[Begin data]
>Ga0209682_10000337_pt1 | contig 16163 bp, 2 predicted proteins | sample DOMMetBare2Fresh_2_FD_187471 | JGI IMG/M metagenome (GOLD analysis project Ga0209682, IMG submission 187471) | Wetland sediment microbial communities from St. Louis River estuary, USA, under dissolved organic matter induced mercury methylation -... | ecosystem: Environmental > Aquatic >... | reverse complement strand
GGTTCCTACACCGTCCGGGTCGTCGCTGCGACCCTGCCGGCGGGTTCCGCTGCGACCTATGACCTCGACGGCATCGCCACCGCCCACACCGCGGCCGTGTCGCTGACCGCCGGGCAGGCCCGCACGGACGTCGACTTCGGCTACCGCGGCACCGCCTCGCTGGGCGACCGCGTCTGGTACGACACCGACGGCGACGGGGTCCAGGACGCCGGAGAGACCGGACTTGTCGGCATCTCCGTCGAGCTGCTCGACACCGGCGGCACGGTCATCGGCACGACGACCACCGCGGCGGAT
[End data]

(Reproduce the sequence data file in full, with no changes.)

>Ga0209682_10000337_pt1 | contig 16163 bp, 2 predicted proteins | sample DOMMetBare2Fresh_2_FD_187471 | JGI IMG/M metagenome (GOLD analysis project Ga0209682, IMG submission 187471) | Wetland sediment microbial communities from St. Louis River estuary, USA, under dissolved organic matter induced mercury methylation -... | ecosystem: Environmental > Aquatic >... | reverse complement strand
GGTTCCTACACCGTCCGGGTCGTCGCTGCGACCCTGCCGGCGGGTTCCGCTGCGACCTATGACCTCGACGGCATCGCCACCGCCCACACCGCGGCCGTGTCGCTGACCGCCGGGCAGGCCCGCACGGACGTCGACTTCGGCTACCGCGGCACCGCCTCGCTGGGCGACCGCGTCTGGTACGACACCGACGGCGACGGGGTCCAGGACGCCGGAGAGACCGGACTTGTCGGCATCTCCGTCGAGCTGCTCGACACCGGCGGCACGGTCATCGGCACGACGACCACCGCGGCGGAT